Extended lifespan traded for diapause in Daphnia

Authors


Mirosław Slusarczyk, Department of Hydrobiology, University of Warsaw, Banacha 2, 02-097 Warszawa, Poland.
E-mail: m.slusarczyk@uw.edu.pl

Summary

1. Most freshwater crustaceans of the genus Daphnia are cyclically parthenogenetic organisms that are well adapted to unstable habitats due to their short life cycle, wide phenotypic plasticity, and the ability to produce protective diapausing eggs in anticipation of environmental deterioration. Short lifespan and heterogonic reproduction are typical features of Daphnia in a broad spectrum of freshwater habitats, from small temporary pools to large permanent lakes. However, in some locations, departures may be observed from this typical life history pattern to obligate asexuality or extended lifespan.

2. A 3-year field study in a deep ultraoligotrophic fish-free alpine-type lake (Czarny Staw in the Tatra mountains in southern Poland) revealed the coexistence of two closely related asexual lineages of Daphnia of the pulex complex, which differ in body colour (transparent versus orange) and in their strategies for surviving long winters.

3. The ‘transparent’ clone of European origin exhibits an ephemeral lifestyle. It completes its life cycle within a single season, forming two generations of active specimens during the short summer and producing diapausing eggs late in the season. Transparent individuals live no longer than 5–6 months in this cold lake and survive winter exclusively in the form of diapausing eggs.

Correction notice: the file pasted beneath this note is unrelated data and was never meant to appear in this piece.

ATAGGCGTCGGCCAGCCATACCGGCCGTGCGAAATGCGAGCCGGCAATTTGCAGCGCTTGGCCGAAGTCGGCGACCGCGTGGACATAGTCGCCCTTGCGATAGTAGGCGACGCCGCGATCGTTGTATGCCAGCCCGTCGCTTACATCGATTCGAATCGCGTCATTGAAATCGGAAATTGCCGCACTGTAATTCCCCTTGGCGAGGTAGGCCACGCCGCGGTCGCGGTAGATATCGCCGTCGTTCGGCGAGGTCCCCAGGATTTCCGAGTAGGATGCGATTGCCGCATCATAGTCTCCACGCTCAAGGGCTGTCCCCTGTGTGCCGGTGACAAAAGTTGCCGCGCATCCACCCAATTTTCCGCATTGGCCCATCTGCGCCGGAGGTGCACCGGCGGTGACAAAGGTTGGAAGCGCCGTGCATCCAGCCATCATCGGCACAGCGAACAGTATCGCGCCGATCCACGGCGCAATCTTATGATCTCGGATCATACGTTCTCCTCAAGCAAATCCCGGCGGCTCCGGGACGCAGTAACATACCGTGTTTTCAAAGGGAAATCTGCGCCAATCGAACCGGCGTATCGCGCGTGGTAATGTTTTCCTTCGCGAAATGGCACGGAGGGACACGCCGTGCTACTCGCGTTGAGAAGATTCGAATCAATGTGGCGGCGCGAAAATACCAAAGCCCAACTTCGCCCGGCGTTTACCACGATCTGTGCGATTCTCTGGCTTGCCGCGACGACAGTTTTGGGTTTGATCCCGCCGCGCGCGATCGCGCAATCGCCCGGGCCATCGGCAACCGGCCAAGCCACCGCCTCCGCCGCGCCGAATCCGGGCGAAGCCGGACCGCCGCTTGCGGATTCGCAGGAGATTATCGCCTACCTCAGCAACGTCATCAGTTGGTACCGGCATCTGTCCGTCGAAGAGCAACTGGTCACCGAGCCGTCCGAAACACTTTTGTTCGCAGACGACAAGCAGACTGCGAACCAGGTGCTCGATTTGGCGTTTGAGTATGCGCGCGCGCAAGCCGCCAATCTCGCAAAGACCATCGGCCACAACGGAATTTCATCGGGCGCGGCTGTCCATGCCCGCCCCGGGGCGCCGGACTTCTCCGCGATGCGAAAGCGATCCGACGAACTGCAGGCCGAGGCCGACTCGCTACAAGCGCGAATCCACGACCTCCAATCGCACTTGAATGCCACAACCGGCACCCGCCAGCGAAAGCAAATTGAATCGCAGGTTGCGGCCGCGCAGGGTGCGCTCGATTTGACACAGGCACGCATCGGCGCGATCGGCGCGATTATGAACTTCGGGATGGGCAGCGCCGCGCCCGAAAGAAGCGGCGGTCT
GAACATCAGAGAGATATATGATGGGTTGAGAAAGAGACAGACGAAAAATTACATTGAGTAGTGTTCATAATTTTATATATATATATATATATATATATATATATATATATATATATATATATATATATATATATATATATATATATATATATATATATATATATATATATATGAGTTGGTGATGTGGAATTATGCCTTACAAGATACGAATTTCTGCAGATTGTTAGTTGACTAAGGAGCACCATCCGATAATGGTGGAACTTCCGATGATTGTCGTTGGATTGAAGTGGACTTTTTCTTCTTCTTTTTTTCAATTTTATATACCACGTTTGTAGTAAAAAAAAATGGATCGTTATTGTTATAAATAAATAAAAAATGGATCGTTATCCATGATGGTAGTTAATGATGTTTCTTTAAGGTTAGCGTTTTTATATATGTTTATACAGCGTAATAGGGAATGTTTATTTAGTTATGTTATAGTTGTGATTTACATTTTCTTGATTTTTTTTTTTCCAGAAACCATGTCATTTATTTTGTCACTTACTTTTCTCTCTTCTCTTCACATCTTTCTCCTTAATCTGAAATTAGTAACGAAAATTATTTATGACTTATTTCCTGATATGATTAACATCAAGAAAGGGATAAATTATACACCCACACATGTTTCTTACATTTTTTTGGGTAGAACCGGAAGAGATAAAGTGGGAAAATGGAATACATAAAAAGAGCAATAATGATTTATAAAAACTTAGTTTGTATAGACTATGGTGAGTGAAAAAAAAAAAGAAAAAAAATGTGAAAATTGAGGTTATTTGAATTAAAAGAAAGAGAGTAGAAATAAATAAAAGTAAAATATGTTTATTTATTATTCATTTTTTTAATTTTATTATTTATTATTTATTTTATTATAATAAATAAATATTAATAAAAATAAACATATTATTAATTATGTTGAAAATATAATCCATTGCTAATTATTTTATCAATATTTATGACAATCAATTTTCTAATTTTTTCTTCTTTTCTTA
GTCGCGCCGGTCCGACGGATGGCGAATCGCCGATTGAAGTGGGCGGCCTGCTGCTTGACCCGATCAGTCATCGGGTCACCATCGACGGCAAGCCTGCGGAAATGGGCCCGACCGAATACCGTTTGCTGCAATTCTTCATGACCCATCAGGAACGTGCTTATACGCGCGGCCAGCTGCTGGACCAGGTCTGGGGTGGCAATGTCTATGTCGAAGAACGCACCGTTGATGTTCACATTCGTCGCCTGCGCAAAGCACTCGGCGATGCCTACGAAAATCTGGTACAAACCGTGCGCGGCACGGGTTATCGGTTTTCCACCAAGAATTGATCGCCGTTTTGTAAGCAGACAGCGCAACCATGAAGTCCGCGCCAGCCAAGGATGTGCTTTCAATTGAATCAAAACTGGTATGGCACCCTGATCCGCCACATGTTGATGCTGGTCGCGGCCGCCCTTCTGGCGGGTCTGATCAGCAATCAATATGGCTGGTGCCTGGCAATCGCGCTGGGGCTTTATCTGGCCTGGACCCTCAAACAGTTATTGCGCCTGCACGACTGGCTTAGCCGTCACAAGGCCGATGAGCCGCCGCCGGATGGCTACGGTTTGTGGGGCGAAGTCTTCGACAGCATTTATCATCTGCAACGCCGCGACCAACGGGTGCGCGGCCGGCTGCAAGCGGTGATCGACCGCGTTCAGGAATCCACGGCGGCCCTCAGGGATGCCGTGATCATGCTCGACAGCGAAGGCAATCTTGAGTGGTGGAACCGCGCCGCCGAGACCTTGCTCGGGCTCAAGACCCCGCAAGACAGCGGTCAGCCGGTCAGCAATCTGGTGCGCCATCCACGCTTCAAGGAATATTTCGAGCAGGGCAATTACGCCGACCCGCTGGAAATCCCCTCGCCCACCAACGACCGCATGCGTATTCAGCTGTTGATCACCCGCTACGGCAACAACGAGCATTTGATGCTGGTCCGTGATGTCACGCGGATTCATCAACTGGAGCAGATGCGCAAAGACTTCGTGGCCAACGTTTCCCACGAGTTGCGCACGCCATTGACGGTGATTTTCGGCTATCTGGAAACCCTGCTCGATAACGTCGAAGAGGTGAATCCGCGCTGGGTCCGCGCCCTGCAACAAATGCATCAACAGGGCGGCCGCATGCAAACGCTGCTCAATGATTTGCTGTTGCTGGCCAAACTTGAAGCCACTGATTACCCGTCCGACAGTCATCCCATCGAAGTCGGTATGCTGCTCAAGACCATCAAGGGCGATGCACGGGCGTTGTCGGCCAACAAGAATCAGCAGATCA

4. Individuals of the ‘orange’ lineage, which are closely related to eastern Nearctic Daphnia pulicaria, exhibit a biennial lifestyle unique to this genus. They do not form diapausing eggs or produce them only occasionally. Instead, they are active throughout the year and live for up to 13–14 months. Reproduction is postponed until the second year of life when food conditions have improved. Rich lipid reserves accumulated in the first season fuel them during the long winter and permit early reproduction the following spring.

5. Possible reasons for the evolution of obligatory parthenogenesis and long lifespan in Daphnia are discussed.

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